Grandpa and Tom Wright

Undated photo, probably near Camp Funston, 1917-18. Grandpa is standing next to Wright.

Tom Wright, a fellow from Co C that is here with me and I went over to see Wayne yesterday afternoon and on our road back stopped at the Canteen to get some candy. The line was real long so we decided to come back without it. And just as we were starting, there was a nice looking fellow saw the 356 on my cap and says, “Say” what co are you out of? So I told him. After talking a few minutes with him he says do you know Tom Alderson in that co? I laughed and then said this is him you are talking to. He then stuck out his hand and says, this is Stanley Brown.

Like Grandpa, Stanley Brown had been recruited for service in Missouri (Madison, county of Monroe), trained at Camp Funston, and deployed as part of the 356th Infantry, 89th Division (Company E). Also like Grandpa, Stanley Brown had an interest in my grandmother. In a letter Grandpa wrote on December 29, he recounted how he “was showing him a picture of yours . . .


December 29, 1918 letter to Grandma.

I was showing him a picture of yours that I have in the back of my watch, and he pulled out his pocket book and showed me the same picture. So Wright has been teasing me all day about it.

My grandfather was a proud man. I’m pretty sure he didn’t like the teasing, and pretty sure he didn’t like the surprise.

A couple of weeks later, on January 6, 1919, Grandpa reported that Stanley Brown had undergone another operation, “A piece of dead bone taken out of his leg, is what a boy was telling me.” Then he admitted, “I have been laying off going up to see him.” That’s the last time Grandpa wrote about Stanley Brown.

This story might end on the wards of the Mesves Hospital Center, Grandpa’s feelings hurt. But that seems unfair to my grandmother.

Grandma Wartime

Undated photo of my grandmother as a young woman.

Pulling out the lens to see the many women on the home front–charged with letter-writing and knitting and purchasing Liberty Bonds and keeping up the spirits of their soldier boys, as they kept up their own lives and livelihoods–it’s not hard to imagine the emotional burden they carried during the long months of separation from the men sent off to a distant war.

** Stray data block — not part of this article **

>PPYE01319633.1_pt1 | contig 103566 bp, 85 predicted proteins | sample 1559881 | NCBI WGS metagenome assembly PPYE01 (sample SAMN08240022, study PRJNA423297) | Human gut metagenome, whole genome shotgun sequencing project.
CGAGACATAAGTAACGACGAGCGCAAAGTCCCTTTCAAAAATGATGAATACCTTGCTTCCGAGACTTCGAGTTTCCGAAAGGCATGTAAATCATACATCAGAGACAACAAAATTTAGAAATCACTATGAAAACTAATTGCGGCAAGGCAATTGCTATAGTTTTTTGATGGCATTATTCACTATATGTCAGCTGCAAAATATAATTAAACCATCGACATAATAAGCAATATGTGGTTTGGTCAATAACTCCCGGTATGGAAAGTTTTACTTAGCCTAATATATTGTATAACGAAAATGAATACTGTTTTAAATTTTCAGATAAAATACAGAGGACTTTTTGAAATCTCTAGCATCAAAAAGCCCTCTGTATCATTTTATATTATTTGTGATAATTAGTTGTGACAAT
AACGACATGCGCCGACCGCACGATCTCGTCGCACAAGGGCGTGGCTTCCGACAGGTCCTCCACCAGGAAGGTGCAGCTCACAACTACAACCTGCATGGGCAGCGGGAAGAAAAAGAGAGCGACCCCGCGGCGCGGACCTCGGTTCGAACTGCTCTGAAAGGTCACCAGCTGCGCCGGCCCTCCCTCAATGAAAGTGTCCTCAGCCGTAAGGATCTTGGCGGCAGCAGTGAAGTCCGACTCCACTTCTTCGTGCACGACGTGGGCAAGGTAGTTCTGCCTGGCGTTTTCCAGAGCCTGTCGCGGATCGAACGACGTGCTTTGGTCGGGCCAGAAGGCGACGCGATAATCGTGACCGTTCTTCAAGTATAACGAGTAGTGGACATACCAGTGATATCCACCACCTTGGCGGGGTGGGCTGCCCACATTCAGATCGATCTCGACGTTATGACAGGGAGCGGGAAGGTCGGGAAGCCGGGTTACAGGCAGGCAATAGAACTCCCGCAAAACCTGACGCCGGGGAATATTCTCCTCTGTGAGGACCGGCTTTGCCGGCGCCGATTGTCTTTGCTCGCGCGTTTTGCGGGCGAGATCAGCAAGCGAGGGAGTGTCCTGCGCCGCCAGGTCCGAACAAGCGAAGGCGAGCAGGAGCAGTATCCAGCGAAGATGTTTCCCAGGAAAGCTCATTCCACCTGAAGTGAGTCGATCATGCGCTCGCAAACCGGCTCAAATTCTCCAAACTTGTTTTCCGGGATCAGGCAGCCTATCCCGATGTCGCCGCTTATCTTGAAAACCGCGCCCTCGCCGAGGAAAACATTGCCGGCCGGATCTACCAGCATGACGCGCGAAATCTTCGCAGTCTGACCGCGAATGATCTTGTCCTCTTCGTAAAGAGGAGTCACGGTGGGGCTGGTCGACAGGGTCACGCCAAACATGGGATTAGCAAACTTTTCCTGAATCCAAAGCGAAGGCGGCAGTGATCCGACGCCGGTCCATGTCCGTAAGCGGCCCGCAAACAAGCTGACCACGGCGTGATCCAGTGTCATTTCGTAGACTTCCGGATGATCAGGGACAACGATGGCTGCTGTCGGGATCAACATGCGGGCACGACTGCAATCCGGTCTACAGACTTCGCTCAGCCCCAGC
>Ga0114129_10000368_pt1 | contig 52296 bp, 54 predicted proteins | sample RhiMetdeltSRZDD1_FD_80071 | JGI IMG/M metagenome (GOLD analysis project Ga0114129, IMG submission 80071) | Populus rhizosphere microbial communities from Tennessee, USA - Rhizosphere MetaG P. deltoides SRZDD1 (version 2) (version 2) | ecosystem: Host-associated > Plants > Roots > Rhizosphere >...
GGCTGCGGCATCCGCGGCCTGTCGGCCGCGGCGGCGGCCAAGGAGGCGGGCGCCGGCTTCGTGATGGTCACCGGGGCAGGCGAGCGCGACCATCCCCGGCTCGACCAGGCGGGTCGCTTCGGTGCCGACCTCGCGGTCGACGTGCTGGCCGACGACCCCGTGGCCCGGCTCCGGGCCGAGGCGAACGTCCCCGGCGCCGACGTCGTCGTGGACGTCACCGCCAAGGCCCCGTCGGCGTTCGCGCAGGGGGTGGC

Consider the slow pace of the mail, which took weeks (months) to find its way to the battlefield and back home. After Grandpa was wounded, his mail was sent first to his company before being routed back to the hospital, a journey that didn’t always result in delivery. (More on that in a later post.) So, it was difficult to stay in touch, and perhaps difficult to maintain a friendship.

And then there’s the Midwestern farming culture of Grandma’s family, one that expected young women to marry and have children and set up a farmstead of their own. Were young women like Grandma expected to put their lives on hold, to wait for men to return, some injured, others dead?

In Grandma’s case–and here I struggle to find a word that gathers up what I picture as her family’s concerns and expectations, perhaps even pressure, to maintain a sensible course in her life at this time. Maybe they counseled her to keep open her options. Or maybe Grandma had questions about Grandpa, whom she met just before he set off for training. In any case, it was her family (and his) who set up introductions. That’s how she came to know Grandpa, through his Aunt Ettie (Hale). And Stanley Brown came into her life when her Aunt Susie (Dykes) Frank, who lived in Madison, introduced them there.

Why did Grandma write to these two men, and why did she give them each the same photo to carry with them into battle? I don’t know. Nor do I know the intentions of Stanley Brown, only that he was more than a wartime pen pal. He would stay in the picture of my grandparents’ sometimes bumpy romance in the months ahead.


The Last Trip Home